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Fr. 482

January 16, 2014

How should we conceive of self and identity? And what form should this conception itself take?

While contemporary thinkers in the humanities seem in agreement over the “complex and many-tiered” nature of identity (Sources of the Self, p. 29), the precise elements making up that structure and the manner of their combination therein remain largely unelaborated in contemporary accounts. Despite giving in the way of hints universal spiritual or religious commitments and regional or national identifications, even accounts such as Taylor’s seem fundamentally incomplete. What are these pieces and how do they fit together?

Tempting though it might be to seek a model for pieces and assembly, this notion of “model” carries with it connotations both of strength and stability, which do not seem entirely appropriate in understanding the inner workings of identity. For model projects both an image of an archetype to which all subordinated doings must conform and that which, once proposed, does not alter (considerably) over the course of time. The most common understandings of identity run, however, contrary to this twofold meaning of model in that, at best, there are a plurality of potential archetypes guiding development and conceptions of identity do evolve with history and changes in society (as evinced by Taylor’s treatment of properly “modern identity”).

Therefore, in seeking a kind of explanatory apparatus for identity, it seems preferable to consider possibilities other than that of “model”. What then can provide the same explanatory regularity without fixing categories too rigidly and thereby allowing for change over time? In short, how can we both admit rules and their subsequent revision?

One enticing possibility looks to the path long since opened by language and grammar. How might grammar better serve to structure our approach to and understanding of self and identity? We hold that this notion of grammar fulfills this role in four ways:

1.) Grammar makes room for claims to universality through the central role played by grammatical rules. More simply, individuals should heed these rules in speech or risk being misunderstood due to either an expressive shortcoming on their part or a lack of comprehension on the part of their interlocutors. Moreover, their interlocutors, either before or upon hearing their speech, can make demands of the speaker to the effect that the latter heeds the rules of grammar. Yet this universality is not that of the model, for grammar comprises ambiguities with several interpretations, cases in which more than one option is correct, and endless structural possibilities for circumlocution. Universal claims and demands are, thus, tempered by the possibility of difference and otherness. While, overall, we attempt to conform to the rules enforced, we nonetheless retain room for maneuver at the level of detail and, therefore, for the retention and promotion of idiosyncrasies (e.g. turns of phrase).  Accordingly, the rules of grammar proffer a soft form of uniformity or conformity, as opposed to the hard uniformity or conformity of the model. In issues of identity, soft rather than hard conformity is to be preferred as this does not lock the individual into one identity forever, a view on which identity is more a tomb than home.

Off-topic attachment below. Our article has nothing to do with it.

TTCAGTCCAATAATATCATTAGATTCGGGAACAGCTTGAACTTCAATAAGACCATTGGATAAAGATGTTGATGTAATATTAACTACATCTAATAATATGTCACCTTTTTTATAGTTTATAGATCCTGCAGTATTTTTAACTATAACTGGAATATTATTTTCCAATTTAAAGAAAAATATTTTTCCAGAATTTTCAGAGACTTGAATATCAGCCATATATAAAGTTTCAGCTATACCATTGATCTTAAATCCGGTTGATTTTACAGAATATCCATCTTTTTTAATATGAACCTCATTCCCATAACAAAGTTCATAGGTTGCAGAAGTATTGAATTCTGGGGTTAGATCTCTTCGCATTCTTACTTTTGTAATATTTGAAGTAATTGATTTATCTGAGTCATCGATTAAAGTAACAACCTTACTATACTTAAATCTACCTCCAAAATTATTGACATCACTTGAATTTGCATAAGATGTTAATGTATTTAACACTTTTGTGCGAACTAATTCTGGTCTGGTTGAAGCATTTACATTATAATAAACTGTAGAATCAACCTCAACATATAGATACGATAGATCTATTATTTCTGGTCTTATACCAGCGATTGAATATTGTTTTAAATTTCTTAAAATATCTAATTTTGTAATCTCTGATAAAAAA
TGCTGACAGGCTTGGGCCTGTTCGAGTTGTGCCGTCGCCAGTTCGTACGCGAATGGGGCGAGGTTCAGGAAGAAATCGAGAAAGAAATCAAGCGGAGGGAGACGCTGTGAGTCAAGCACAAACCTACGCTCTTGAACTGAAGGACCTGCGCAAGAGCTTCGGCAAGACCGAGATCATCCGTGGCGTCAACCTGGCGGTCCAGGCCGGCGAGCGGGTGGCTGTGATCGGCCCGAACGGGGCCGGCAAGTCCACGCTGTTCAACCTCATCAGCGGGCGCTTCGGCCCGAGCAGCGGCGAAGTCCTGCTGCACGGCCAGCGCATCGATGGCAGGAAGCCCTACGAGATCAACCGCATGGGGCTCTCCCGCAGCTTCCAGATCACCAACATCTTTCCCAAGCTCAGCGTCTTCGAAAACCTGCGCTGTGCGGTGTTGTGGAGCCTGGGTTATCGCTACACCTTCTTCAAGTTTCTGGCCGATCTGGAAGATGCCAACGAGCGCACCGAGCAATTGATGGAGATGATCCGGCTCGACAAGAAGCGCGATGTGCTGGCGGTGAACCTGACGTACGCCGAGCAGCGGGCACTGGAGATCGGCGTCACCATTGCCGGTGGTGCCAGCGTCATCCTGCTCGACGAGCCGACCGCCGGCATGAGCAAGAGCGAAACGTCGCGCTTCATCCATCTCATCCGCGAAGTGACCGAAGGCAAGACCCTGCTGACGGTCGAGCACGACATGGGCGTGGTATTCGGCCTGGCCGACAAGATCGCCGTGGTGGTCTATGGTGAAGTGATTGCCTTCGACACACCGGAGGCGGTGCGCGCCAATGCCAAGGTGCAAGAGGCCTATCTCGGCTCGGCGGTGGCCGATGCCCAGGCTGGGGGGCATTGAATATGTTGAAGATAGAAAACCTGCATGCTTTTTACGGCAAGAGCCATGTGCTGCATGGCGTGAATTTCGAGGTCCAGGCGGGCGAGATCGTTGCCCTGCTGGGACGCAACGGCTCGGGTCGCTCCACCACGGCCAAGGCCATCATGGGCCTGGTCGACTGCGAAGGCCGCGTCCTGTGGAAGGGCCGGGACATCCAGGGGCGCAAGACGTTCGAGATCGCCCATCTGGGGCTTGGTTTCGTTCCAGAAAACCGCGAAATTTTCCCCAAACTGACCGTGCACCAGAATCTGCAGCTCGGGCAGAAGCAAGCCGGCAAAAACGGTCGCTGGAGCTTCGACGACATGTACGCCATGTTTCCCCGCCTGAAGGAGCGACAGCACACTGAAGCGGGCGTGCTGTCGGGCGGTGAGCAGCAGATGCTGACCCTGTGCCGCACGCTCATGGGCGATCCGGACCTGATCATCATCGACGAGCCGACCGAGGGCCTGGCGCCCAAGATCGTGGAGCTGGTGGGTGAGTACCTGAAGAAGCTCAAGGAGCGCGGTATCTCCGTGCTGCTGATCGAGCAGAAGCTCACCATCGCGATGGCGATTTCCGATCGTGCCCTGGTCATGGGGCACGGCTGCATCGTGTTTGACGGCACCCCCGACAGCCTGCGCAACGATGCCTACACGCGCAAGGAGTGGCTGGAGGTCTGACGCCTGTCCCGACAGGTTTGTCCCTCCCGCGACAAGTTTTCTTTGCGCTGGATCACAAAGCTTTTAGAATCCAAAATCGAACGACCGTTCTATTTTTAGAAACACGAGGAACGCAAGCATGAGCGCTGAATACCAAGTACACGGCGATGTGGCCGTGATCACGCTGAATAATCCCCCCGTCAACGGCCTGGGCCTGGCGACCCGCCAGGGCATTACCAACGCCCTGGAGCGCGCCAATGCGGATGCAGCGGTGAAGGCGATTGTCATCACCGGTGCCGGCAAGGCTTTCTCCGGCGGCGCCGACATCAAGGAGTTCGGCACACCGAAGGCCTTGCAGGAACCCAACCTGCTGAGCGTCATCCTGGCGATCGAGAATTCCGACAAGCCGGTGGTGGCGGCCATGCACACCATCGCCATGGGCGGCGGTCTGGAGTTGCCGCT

2.  If there the notion of grammar entails the application (and bending) of rules, there must also be a right way and a wrong way of combining units of meaning so as to convey overall meaning to our audience. Again, it is likely that the presentation of an individual’s identity, just like her speech, to another requires something similar. Indeed, in presenting that identity, the individual cannot simply string together modifiers, commitments and identifications in the hope that the interlocutor will better grasp in this way all that is at work in her identity. An individual might well shown evidence of being qualified as: Midwestern-born, farm-raised, introverted, intuitive, feeling, perceptive, reader, writer, hiker, thinker, strong individualist and bootstrap tendencies, having somewhat conservative or straight-laced views on decency, open-minded on matters of belief, atheist, though generally in line with Christian ethics, pragmatist, romanticist, in favor of conscious reenchantment of the world as per a post-Romantic view; and so on. He or she might well be all of these and more, particularly if we allow for endlessly specifiable aspects that are capable of still more precision after definition. Moreover, the individual is all of this without even digging into the particular kinds of claims that stem from these aspects of identity.

Yet the wash of information here overwhelms the listener, even in the form of an incomplete list or catalogue. Although it is without doubt helpful to make a passing catalogue of our beliefs in this way, the question remains as to how we are to make sense of all of this at once, both as the person expressing this identity to another and the listener processing all the information provided. Just as in speech where we must choose which information we wish to convey and highlight through the choice of structure, stress and intonation, so in matters of identity does there seem a need to provide only the most salient or relevant aspects in light of the context and demands made upon the individual by interlocutors. This in no way means that these aspects exhaust the individual’s identity. Quite the contrary, insofar as the specification of our identity is a matter task of retrieving an inexhaustible source of influences. In the end, it remains that we neither use all of the rules nor incorporate all information available at any one time, instead depending upon rules and contextual needs to choose the elements that comprise our presentation to others.

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